For the most part, I have been pretty much a supporter of same-sex marriage, at least from the standpoint of government. I voted no on a defense of marriage proposition that was on the ballot in Arizona a few years ago. First, with respect to marriages in general, the government doesn't require marriages to pass moral tests in order to give marriage licenses. For example, if someone began their relationship with an extramarital affair, has then finalized their divorce or divorces, the state doesn't ask questions, it grants the license. Given this, it seems hypocritical for governments to , for example, give a marriage license to Newt Gingrich but not to George Takei.
Second, there seem to be cases where SSM seems pretty reasonable. For example, if someone has been in a same-sex relationship for many years, but their family has disowned them for being gay, and then the person goes to the hospital and end-of-life decisions have to be made, the lifetime partner, not the family that disowned the gay person, seems to me the right person to make those decisions.
But there are other issues that bother me about it, and these have to do with people who conscientiously believe that same sex relationships can't be real marriages. For example, I don't think people in the business of wedding services, such as florists, bakers, and photographers, should be exposed to discrimination lawsuits because they don't want to service same-sex weddings. I don't think Christian adoption agencies should be forced to accept applicants from same-sex couples if it is against their principles. I don't think Christian college philosophy departments should have a "discriminator" tag put on them by the American Philosophical Association because they have codes of conduct that require faculty hires to abide by a code of sexual conduct that requires them to restrict sex to heterosexual marriages. (And please note that a gay person could fulfill those requirements by simply being celibate). I don't think businesses like Chick-Fil-A and executives like Brandon Eich should be punished economically because they don't believe in same-sex marriage. If this is what supporters of same-sex marriage want, if this is where it is going to be pushed, then I am inclined to say "let me off the boat."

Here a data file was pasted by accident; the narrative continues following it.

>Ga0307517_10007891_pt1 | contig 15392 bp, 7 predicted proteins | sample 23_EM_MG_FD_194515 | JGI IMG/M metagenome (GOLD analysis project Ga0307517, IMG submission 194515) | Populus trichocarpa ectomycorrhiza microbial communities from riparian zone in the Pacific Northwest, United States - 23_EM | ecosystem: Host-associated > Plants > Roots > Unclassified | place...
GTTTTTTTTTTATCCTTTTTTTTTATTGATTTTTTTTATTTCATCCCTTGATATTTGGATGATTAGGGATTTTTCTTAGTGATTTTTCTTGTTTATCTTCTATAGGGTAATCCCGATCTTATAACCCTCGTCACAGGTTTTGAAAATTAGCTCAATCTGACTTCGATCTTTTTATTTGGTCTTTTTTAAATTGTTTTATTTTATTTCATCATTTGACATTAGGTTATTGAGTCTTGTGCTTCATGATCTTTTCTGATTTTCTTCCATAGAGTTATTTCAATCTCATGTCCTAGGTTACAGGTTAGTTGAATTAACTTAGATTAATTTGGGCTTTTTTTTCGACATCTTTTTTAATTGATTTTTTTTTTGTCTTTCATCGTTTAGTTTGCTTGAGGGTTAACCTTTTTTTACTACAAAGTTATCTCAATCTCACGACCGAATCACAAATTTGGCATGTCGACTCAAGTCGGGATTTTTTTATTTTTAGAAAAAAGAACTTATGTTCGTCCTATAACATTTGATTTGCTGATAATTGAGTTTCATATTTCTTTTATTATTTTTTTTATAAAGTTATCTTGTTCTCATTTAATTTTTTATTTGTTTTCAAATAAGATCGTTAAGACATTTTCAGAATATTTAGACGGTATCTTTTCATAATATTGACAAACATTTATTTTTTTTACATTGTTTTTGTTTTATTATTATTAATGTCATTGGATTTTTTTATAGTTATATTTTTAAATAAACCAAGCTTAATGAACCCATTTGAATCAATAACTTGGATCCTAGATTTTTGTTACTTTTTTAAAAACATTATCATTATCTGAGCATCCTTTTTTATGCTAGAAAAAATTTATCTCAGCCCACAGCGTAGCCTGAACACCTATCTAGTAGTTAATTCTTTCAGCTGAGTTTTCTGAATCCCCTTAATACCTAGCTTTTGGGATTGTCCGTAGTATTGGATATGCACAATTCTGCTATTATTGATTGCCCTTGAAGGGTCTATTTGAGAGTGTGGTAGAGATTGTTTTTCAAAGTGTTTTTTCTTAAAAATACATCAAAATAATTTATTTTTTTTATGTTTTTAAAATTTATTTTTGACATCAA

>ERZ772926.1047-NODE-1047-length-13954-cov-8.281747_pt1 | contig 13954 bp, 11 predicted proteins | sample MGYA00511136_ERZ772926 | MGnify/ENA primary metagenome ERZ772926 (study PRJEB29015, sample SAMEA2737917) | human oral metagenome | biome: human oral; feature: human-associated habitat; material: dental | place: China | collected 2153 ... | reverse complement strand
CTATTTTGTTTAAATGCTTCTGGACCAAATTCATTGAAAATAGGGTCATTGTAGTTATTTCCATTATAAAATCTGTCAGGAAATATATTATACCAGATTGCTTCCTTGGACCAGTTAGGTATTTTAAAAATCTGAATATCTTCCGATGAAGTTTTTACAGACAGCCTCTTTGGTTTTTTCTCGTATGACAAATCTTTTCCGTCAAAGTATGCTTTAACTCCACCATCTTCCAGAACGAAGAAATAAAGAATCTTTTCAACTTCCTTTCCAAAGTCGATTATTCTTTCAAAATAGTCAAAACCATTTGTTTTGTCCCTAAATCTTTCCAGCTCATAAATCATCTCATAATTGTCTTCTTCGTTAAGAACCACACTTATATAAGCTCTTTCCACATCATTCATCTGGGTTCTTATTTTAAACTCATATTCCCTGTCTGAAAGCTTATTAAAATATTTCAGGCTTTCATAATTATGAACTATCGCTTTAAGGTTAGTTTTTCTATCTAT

That is why I would prefer to see governments give out civil union licenses and only civil union licenses to everyone who goes downtown for a license. That would, I think, leave individuals and "churches" (and this would include secular groups) to determine by their own lights what is a real marriage and what is not. I don't know if this is workable, but something along these lines is the only acceptable solution. Whatever solution is adopted should be fair to both gay people and critics of homosexuality.
It's time to stop looking to government to determine what is right and wrong. I wouldn't quite say "You can't legislate morality," but I will say that there are large areas of morality that you can't legislate.
This essay, Freedom to Marry, Freedom to Dissent, Why We Must Have Both, reflects the position I have been defending here.